Sodium sulfate exposure slows growth of native pecan seedlings

E Moreno-Izaguirre, D Ojeda-Barrios, G Avila-Quezada, V Guerrero-Prieto, R Parra-Quezada, T Ruiz-Anchondo


Pecan [Carya illinoensis (Wanngenh) K. Koch] is one of the most important nut crops in arid and semiarid regions of Mexico. Here, most pecans are grown in saline soils having poor permeability which are further degraded by the use of low-quality irrigation water. Salinity adversely affects both pecan nut quality and yield. Little work has been done to explore the physiological effects of salinity on native pecan trees. Here we examine physiological changes determined by exposure of pecan seedlings to sodium sulfate (Na2SO4) at four concentrations: 1000, 2000, 3000 and 4000 mg/L applied twice weekly over a 70 d period. Control plants were similarly irrigated but with water free of Na2SO4. The aim was to identify and quantify the putative salinity damage to native pecan seedlings growing in Chihuahua, Mexico. Seedlings exposed to Na2SO4 were of reduced height and stem diameter. At the highest exposure level (4000 mg/L), proline concentration in the leaflets was 820% higher (2.63 mg/g) than in the controls (0.32 mg/g), and chlorophyll was 35% lower (23.4 mg/L) than in the controls (36 mg/L). Meanwhile, sulfate ion concentration was increased by 104% from 84.47 to 172.5 mg/g. Root biomass decreased by 310% (from 30.5 to 9.5 g) and foliar biomass decreased by 260% (from 26.7 to 10 g). No disease symptoms were apparent in any seedlings suggesting that these changes were induced by Na2SO4 stress alone. Of the physiological parameters measured, proline, chlorophyll and sulfate ion concentration, as well as root and shoot biomasses were strongly affected by irrigation with Na2SO4 at concentrations of 2000 mg/L and above.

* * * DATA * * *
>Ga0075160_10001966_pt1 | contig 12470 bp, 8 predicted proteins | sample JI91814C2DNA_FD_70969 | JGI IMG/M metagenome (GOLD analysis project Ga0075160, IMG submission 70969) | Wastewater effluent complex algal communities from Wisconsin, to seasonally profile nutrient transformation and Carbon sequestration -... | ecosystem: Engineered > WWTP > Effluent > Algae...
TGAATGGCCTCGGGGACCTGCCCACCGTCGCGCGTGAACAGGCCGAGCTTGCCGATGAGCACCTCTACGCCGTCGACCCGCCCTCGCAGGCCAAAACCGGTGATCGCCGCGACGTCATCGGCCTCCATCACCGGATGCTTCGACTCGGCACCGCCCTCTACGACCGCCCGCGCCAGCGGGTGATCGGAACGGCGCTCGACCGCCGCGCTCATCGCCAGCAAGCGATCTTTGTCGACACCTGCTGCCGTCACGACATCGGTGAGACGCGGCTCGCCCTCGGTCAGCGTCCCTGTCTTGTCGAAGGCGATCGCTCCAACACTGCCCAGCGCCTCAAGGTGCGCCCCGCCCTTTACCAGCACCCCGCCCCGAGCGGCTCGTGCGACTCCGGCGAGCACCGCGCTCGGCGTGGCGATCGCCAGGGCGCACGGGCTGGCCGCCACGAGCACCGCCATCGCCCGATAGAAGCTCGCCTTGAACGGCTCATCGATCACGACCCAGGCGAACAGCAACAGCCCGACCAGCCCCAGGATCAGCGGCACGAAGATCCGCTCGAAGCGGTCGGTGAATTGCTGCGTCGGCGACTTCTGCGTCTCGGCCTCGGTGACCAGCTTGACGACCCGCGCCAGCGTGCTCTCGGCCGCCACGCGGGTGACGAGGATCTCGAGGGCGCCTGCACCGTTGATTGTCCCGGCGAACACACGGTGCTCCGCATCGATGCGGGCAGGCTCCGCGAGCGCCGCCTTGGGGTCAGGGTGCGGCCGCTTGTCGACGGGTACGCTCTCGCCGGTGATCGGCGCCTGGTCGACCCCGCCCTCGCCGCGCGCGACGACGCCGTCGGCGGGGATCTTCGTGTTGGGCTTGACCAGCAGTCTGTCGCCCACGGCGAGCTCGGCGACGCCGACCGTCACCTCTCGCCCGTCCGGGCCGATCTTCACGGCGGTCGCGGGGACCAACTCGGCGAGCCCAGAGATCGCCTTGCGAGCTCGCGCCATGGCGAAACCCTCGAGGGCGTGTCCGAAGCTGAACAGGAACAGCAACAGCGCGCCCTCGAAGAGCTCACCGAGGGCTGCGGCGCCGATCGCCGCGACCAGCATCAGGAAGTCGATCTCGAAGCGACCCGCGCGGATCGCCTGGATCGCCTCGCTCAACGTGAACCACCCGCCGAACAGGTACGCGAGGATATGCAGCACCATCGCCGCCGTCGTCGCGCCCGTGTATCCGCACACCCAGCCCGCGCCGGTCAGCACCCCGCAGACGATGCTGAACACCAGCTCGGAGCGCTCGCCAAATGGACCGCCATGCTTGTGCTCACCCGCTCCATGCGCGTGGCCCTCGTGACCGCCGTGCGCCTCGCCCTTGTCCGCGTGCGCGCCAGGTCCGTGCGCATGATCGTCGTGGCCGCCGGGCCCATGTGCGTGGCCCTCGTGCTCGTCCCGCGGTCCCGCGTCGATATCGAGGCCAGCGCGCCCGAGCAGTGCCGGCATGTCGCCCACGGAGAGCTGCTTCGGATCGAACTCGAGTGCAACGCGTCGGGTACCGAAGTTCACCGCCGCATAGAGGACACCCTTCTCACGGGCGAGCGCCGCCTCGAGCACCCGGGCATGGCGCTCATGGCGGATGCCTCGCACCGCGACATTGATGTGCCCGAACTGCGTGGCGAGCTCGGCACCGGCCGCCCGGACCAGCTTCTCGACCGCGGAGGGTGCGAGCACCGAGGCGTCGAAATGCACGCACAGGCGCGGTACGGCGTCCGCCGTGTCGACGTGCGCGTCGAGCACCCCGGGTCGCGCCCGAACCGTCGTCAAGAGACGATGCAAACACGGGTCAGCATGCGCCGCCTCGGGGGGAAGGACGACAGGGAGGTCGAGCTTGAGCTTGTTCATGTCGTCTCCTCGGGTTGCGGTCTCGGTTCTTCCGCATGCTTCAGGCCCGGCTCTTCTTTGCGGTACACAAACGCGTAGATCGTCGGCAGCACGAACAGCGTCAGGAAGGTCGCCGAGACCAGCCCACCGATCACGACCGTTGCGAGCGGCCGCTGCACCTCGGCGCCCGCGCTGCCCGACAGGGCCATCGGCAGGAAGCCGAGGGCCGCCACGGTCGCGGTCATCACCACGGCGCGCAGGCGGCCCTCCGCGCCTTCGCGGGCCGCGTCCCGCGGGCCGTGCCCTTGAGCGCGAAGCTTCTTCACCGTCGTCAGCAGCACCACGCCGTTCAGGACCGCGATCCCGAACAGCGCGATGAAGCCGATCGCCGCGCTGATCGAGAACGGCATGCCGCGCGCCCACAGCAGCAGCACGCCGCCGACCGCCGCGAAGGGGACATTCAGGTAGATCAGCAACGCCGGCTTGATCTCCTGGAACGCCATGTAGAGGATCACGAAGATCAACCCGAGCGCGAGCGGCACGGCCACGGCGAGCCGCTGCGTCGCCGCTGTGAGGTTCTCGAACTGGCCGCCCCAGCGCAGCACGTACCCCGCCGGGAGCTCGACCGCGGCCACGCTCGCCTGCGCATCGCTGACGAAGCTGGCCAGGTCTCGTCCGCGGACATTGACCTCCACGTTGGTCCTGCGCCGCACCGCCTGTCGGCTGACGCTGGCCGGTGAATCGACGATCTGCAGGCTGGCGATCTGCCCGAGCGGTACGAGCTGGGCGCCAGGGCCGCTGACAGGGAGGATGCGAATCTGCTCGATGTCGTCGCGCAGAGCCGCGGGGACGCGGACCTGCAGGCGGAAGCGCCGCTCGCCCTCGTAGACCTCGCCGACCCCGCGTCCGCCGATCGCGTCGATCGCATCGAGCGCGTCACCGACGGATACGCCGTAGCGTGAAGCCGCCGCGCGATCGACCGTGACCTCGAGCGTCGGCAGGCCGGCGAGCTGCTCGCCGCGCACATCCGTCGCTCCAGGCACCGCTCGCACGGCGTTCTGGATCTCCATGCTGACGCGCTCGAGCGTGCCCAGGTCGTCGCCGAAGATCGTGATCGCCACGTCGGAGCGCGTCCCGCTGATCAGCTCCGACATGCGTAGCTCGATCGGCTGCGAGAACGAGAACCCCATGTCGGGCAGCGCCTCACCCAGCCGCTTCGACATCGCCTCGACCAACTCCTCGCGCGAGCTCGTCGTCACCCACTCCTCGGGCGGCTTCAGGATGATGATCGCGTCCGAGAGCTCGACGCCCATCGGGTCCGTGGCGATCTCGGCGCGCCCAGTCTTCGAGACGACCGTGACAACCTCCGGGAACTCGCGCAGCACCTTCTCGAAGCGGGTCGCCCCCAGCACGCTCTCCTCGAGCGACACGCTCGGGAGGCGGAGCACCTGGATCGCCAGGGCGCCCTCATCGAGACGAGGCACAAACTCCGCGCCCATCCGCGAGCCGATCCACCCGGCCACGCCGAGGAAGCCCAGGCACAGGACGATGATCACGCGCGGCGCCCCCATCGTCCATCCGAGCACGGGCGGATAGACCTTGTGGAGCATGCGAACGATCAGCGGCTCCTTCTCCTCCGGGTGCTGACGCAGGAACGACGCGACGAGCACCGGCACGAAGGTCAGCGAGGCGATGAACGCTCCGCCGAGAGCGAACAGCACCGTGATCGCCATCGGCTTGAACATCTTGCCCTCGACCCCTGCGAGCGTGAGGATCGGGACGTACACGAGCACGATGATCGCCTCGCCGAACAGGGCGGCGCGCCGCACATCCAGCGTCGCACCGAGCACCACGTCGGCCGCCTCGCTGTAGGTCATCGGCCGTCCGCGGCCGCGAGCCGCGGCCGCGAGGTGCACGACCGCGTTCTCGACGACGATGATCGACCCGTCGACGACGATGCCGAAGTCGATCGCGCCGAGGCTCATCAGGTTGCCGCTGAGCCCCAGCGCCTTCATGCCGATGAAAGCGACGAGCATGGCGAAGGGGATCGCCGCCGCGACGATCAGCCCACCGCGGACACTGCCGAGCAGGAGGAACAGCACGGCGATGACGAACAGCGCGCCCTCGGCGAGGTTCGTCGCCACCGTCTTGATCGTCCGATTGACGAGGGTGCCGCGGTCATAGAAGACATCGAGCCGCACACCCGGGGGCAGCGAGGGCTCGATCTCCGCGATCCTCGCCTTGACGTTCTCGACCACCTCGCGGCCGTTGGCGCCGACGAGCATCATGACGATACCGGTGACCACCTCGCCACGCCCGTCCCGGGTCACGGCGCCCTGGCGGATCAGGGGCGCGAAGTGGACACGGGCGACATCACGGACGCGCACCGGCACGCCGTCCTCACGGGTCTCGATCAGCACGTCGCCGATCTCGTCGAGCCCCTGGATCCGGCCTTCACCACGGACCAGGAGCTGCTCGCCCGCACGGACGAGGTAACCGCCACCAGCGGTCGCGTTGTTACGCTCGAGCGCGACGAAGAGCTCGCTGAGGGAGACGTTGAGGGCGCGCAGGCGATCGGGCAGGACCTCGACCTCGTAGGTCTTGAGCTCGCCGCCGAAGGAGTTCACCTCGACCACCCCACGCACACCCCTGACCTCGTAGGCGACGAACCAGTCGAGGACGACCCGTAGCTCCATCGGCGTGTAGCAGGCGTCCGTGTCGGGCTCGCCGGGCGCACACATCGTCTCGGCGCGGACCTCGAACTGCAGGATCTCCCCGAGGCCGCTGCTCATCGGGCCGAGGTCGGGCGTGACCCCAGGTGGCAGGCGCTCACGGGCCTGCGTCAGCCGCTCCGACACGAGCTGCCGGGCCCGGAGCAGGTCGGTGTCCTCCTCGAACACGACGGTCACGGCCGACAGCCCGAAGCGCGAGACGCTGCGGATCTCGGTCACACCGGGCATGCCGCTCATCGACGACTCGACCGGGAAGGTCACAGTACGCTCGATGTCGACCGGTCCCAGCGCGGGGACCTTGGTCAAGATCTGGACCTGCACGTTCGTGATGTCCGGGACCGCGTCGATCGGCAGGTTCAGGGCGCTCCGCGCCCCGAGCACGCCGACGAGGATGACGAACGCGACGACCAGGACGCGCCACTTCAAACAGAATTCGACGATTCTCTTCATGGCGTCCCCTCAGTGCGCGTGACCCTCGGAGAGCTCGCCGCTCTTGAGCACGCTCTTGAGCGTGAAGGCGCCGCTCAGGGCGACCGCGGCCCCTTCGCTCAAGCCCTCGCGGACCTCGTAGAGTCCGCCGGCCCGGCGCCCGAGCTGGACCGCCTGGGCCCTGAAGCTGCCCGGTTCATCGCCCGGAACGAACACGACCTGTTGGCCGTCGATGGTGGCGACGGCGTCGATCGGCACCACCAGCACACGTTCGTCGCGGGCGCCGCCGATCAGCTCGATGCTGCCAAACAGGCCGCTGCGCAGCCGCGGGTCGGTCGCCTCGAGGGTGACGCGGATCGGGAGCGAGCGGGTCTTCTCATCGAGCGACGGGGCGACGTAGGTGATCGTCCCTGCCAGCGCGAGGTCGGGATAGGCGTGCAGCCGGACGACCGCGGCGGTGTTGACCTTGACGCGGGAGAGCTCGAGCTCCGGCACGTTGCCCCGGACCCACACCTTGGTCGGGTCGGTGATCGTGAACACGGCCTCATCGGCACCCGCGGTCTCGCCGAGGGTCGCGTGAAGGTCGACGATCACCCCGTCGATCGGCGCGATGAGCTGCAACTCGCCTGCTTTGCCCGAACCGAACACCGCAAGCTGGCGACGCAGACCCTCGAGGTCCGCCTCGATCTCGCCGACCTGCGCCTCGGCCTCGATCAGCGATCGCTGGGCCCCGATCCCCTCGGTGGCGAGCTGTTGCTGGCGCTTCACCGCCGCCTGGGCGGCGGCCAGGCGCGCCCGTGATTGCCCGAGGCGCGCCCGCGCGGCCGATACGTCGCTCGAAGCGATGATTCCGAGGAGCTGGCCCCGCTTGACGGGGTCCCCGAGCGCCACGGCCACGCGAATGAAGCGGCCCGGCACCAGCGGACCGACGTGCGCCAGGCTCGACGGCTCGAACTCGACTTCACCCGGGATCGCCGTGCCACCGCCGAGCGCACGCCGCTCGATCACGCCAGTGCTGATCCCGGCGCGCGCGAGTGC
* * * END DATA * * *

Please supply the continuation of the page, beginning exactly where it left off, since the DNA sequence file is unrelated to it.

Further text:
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Phyton. International Journal of Experimental Botany. ISSN print 0031-9457 ISSN en line 1851-5657 Fundación Rómulo Raggio Gaspar Campos 861,  Vicente López, Buenos Aires, Argentina (C.P. 1638) Tel 54 11 4791-0868 / 4796-1456